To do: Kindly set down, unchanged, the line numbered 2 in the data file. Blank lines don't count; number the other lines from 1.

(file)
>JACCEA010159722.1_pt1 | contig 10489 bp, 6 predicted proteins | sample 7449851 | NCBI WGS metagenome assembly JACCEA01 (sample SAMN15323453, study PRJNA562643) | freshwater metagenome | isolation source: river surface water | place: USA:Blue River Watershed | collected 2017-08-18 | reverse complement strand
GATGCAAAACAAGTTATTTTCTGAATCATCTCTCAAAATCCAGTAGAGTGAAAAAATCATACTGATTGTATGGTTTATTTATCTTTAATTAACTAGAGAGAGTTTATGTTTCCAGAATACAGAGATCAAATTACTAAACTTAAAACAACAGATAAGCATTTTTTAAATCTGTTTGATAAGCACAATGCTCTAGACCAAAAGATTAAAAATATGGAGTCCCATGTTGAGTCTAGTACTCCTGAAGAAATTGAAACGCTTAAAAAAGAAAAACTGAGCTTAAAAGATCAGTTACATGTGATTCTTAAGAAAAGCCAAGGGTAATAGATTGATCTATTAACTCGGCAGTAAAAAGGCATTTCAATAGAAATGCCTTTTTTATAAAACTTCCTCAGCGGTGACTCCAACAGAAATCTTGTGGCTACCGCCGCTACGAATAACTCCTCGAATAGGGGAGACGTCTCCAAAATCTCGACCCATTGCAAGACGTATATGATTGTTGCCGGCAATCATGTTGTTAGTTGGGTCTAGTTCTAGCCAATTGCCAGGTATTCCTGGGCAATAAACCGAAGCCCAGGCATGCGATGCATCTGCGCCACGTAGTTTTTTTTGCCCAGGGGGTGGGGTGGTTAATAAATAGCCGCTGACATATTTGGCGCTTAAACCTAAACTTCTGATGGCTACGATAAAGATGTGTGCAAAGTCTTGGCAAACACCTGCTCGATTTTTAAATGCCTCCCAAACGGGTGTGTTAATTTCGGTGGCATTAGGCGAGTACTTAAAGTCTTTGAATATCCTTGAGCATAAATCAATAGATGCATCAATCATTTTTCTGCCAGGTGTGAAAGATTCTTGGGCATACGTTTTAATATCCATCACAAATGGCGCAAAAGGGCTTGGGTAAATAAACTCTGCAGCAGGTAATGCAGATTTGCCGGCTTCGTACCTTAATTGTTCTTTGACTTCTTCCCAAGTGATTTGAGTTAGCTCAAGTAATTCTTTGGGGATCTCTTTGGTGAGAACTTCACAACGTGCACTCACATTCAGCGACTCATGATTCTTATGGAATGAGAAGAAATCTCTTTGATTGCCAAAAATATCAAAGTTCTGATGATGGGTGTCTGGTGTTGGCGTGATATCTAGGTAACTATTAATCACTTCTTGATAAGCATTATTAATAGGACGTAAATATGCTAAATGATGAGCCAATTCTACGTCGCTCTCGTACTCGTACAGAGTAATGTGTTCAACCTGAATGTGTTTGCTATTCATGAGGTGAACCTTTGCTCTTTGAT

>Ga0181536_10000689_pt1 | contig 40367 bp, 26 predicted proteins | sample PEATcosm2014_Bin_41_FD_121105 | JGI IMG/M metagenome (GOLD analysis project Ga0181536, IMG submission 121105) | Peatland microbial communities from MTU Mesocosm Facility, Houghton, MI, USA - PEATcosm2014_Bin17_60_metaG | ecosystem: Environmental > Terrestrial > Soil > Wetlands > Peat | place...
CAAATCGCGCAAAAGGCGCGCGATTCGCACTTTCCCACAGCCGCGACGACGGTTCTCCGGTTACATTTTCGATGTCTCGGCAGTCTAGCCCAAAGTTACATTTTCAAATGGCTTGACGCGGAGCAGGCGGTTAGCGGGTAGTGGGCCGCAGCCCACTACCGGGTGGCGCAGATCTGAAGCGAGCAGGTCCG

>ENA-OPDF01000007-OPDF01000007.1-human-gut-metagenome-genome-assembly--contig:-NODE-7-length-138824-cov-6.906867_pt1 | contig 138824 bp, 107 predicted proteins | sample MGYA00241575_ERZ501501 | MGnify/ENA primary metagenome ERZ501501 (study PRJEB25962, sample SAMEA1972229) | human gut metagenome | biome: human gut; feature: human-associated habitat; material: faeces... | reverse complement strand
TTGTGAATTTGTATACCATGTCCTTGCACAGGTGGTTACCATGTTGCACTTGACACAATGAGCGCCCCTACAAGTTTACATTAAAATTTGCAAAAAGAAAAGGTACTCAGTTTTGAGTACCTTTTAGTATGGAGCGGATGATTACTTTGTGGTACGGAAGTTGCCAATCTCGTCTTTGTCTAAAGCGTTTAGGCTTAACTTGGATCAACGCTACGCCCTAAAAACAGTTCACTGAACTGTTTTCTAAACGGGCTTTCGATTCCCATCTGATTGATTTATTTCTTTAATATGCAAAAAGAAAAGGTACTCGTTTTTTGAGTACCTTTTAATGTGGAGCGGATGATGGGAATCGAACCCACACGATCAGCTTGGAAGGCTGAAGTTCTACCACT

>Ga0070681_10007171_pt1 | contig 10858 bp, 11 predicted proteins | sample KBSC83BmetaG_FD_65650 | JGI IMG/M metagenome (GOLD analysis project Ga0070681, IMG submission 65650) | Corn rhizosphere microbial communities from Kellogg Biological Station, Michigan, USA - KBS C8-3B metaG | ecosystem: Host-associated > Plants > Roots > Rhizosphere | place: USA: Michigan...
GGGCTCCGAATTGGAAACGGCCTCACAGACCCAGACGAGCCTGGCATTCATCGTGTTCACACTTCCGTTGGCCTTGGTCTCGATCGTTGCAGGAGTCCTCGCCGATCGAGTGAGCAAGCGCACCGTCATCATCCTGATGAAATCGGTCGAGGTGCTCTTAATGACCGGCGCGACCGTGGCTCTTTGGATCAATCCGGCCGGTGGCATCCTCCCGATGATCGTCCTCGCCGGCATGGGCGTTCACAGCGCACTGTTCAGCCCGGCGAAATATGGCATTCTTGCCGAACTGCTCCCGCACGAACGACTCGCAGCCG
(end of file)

GATGCAAAACAAGTTATTTTCTGAATCATCTCTCAAAATCCAGTAGAGTGAAAAAATCATACTGATTGTATGGTTTATTTATCTTTAATTAACTAGAGAGAGTTTATGTTTCCAGAATACAGAGATCAAATTACTAAACTTAAAACAACAGATAAGCATTTTTTAAATCTGTTTGATAAGCACAATGCTCTAGACCAAAAGATTAAAAATATGGAGTCCCATGTTGAGTCTAGTACTCCTGAAGAAATTGAAACGCTTAAAAAAGAAAAACTGAGCTTAAAAGATCAGTTACATGTGATTCTTAAGAAAAGCCAAGGGTAATAGATTGATCTATTAACTCGGCAGTAAAAAGGCATTTCAATAGAAATGCCTTTTTTATAAAACTTCCTCAGCGGTGACTCCAACAGAAATCTTGTGGCTACCGCCGCTACGAATAACTCCTCGAATAGGGGAGACGTCTCCAAAATCTCGACCCATTGCAAGACGTATATGATTGTTGCCGGCAATCATGTTGTTAGTTGGGTCTAGTTCTAGCCAATTGCCAGGTATTCCTGGGCAATAAACCGAAGCCCAGGCATGCGATGCATCTGCGCCACGTAGTTTTTTTTGCCCAGGGGGTGGGGTGGTTAATAAATAGCCGCTGACATATTTGGCGCTTAAACCTAAACTTCTGATGGCTACGATAAAGATGTGTGCAAAGTCTTGGCAAACACCTGCTCGATTTTTAAATGCCTCCCAAACGGGTGTGTTAATTTCGGTGGCATTAGGCGAGTACTTAAAGTCTTTGAATATCCTTGAGCATAAATCAATAGATGCATCAATCATTTTTCTGCCAGGTGTGAAAGATTCTTGGGCATACGTTTTAATATCCATCACAAATGGCGCAAAAGGGCTTGGGTAAATAAACTCTGCAGCAGGTAATGCAGATTTGCCGGCTTCGTACCTTAATTGTTCTTTGACTTCTTCCCAAGTGATTTGAGTTAGCTCAAGTAATTCTTTGGGGATCTCTTTGGTGAGAACTTCACAACGTGCACTCACATTCAGCGACTCATGATTCTTATGGAATGAGAAGAAATCTCTTTGATTGCCAAAAATATCAAAGTTCTGATGATGGGTGTCTGGTGTTGGCGTGATATCTAGGTAACTATTAATCACTTCTTGATAAGCATTATTAATAGGACGTAAATATGCTAAATGATGAGCCAATTCTACGTCGCTCTCGTACTCGTACAGAGTAATGTGTTCAACCTGAATGTGTTTGCTATTCATGAGGTGAACCTTTGCTCTTTGAT